Coffee bean

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Green coffee (arabica)
Plant for drying coffee beans
Roasted coffee beans
Growing areas: r = Robusta, m = mixed, a = Arabica

The coffee bean is the seed of the coffee plant , with the drink of coffee is brewed. Botanically, it is not a bean. The word "coffee bean" is a folk etymological loan translation from Arabic قهوة qahwa "coffee" and Arabicبنّ bunn "berry". The fruits are red, cherry-like stone fruits (coffee cherries) with mostly two stone pits. These stone cores are the actual "coffee beans". They lie with their flattened sides to each other and have a longitudinal furrow, the so-called seam , in the middle of this surface . A special form, in which one of the two kernels wither away and only a single, rounded kernel develops, is called the “pearl bean”.

These stone kernels are the seeds of the coffee plants and mostly consist of nutrient tissue that contains caffeine in amounts of around 0.8 to 2.5%.

Coffees belong to the genus Coffea from the Rubiaceae family .


There are forty different types. In recent decades, however, the range has mainly been reduced to the two varieties Arabica ( Coffea arabica ) and Robusta ( Coffea canephora , Syn. Robusta ).

With 60 percent of world trade, Arabica is the most important type of coffee. It grows mainly in the highlands, for example in Brazil, Kenya and Colombia. The bean is greenish to blue-green, oval in shape and about 9 mm long. It has a curved seam.

Robusta resp. Canephora is faster-growing, more productive and more resilient than the Arabica variety. It grows in areas up to 900 meters in height such as Colombia, Vietnam or Indonesia. Beans of this type are brownish to yellowish green, rounded and smaller than those of Arabica. The seam is straight. Robusta is mainly used as an additive for the preparation of espresso , as it supports the formation of the crema and brings a full body and is very acidic in the taste profile.

The more expensive Arabica (also known as Java bean ) gives a slightly more acidic coffee with less bitter substances and a lighter crema, but with more finer (often described as "fruity") taste nuances. Robusta, on the other hand, often has a little less acidity (due to the less sophisticated flavor gradations, it can be roasted a little longer, which reduces the acidity), tends to be more bitter (good coffees have a fine bitter note as with dark chocolate), gives the darker crema and gives it Coffee its “body” (a somewhat broader taste, a kind of foundation). Ultimately, it is primarily a question of personal taste which mixing ratio you prefer - e.g. B. 60:40 (more southern Italy), 75:25, 90:10 or 100: 0 (more northern Italy) - whereby 100% Arabicas are often perceived as unbalanced by connoisseurs.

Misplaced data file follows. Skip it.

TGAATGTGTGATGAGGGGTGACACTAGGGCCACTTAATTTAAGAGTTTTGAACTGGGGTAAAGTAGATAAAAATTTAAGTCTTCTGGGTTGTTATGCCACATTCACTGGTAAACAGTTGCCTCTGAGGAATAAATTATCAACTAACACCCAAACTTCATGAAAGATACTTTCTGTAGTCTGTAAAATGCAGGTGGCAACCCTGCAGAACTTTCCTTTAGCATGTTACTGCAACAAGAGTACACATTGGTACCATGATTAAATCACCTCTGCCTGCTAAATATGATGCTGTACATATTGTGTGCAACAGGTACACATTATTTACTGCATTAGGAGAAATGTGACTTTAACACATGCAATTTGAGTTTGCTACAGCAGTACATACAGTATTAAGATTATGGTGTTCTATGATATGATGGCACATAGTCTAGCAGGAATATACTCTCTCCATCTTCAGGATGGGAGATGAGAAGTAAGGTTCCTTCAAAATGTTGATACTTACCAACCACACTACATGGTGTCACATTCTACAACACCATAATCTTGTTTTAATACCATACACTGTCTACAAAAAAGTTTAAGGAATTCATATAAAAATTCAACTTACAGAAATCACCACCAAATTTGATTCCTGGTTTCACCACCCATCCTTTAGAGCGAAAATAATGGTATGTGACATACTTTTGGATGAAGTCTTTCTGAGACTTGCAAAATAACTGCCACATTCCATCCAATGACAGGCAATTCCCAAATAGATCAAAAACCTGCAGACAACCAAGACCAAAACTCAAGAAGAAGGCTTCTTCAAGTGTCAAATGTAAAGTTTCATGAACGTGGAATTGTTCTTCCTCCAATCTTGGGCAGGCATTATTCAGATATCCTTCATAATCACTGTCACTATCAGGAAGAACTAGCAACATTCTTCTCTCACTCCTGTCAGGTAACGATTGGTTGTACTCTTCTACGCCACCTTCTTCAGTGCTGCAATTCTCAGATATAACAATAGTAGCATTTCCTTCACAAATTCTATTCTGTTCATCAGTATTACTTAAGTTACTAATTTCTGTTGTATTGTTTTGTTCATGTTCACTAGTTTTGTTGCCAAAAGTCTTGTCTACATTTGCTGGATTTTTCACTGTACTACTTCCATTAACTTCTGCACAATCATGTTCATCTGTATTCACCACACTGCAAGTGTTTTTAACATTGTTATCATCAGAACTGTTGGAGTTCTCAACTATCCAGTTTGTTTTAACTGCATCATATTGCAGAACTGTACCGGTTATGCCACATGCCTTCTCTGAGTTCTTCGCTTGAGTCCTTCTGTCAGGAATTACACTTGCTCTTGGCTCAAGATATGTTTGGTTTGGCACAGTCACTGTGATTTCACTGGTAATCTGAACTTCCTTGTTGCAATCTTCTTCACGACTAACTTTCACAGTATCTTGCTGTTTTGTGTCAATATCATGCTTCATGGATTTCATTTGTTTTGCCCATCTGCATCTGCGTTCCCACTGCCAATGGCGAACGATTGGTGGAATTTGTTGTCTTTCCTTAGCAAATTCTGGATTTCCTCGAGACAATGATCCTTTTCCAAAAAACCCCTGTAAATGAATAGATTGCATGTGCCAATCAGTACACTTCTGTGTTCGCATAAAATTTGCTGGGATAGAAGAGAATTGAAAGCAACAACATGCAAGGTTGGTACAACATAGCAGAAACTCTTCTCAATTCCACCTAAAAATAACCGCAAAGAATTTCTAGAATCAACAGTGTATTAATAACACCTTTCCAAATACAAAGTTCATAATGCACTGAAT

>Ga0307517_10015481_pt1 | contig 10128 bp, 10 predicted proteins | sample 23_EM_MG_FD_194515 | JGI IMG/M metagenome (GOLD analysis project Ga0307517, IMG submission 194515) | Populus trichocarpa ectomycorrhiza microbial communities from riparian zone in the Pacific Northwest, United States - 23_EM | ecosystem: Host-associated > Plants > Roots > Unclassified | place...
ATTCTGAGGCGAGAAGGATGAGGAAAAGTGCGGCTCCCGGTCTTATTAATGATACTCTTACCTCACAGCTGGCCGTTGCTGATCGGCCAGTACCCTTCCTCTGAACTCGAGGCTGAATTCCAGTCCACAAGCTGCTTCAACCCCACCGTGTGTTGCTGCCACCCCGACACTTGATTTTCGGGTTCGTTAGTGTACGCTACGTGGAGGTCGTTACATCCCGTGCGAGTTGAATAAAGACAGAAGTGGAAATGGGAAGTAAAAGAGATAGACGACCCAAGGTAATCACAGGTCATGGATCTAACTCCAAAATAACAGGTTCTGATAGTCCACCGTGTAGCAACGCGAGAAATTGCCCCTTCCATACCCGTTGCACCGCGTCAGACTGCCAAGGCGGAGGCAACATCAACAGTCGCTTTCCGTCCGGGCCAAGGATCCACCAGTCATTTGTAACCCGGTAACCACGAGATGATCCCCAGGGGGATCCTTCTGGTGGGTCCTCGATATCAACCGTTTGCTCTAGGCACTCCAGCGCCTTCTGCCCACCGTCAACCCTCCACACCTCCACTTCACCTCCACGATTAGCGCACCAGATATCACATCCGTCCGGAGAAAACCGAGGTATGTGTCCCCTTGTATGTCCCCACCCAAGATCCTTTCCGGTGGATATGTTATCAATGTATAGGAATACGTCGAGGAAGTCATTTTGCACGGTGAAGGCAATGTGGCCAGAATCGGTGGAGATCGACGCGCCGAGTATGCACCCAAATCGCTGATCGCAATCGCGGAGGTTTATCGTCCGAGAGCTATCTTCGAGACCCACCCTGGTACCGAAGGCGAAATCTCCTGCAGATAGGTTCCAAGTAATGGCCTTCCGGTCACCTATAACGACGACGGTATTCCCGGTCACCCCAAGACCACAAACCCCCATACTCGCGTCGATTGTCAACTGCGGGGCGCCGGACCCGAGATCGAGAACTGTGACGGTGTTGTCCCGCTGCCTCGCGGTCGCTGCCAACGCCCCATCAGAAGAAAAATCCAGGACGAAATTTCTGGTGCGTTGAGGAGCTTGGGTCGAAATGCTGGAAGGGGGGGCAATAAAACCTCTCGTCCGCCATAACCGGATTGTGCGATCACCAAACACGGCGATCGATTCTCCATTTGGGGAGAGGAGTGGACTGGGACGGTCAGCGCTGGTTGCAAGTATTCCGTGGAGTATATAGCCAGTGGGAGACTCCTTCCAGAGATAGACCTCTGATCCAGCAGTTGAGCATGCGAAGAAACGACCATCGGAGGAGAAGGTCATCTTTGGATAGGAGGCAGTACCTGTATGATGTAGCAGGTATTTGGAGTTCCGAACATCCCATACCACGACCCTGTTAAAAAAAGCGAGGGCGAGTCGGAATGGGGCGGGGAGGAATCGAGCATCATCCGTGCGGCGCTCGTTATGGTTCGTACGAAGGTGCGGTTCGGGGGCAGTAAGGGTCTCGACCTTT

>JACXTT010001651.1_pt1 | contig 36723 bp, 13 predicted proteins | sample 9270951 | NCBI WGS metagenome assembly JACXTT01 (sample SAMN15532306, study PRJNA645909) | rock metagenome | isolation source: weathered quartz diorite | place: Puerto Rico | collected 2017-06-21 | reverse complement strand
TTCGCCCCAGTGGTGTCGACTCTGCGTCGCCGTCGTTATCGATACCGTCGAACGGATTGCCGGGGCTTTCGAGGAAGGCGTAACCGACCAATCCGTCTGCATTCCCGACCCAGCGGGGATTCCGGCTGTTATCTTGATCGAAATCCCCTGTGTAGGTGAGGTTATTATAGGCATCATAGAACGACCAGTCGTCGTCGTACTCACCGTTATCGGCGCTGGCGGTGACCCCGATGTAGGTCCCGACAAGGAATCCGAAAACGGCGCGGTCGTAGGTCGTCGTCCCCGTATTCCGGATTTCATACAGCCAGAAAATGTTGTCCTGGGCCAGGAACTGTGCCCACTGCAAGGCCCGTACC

The origin, size and number of defects in the delivery are particularly important criteria for assessing coffee beans.

The origin is mainly about the mounting height. At higher altitudes, the fruits ripen more slowly and the beans grow larger and harder. Common abbreviations in Central and South America are SHB ( Strictly Hard Bean , or SHG for Strictly High Grown ) for growing areas at 1600 meters above sea level and higher, and HB ( Hard Bean ) for regions below.

Coffee beans are sorted according to size during production. Larger beans fetch higher prices in the market because traders assume they have had more time to mature. Sizes are given in 1/64 inch. In international trade, the classification goes from very large (size 20 ≈ 8 mm) through small (size 14 ≈ 5.5 mm) to peaberry (smaller).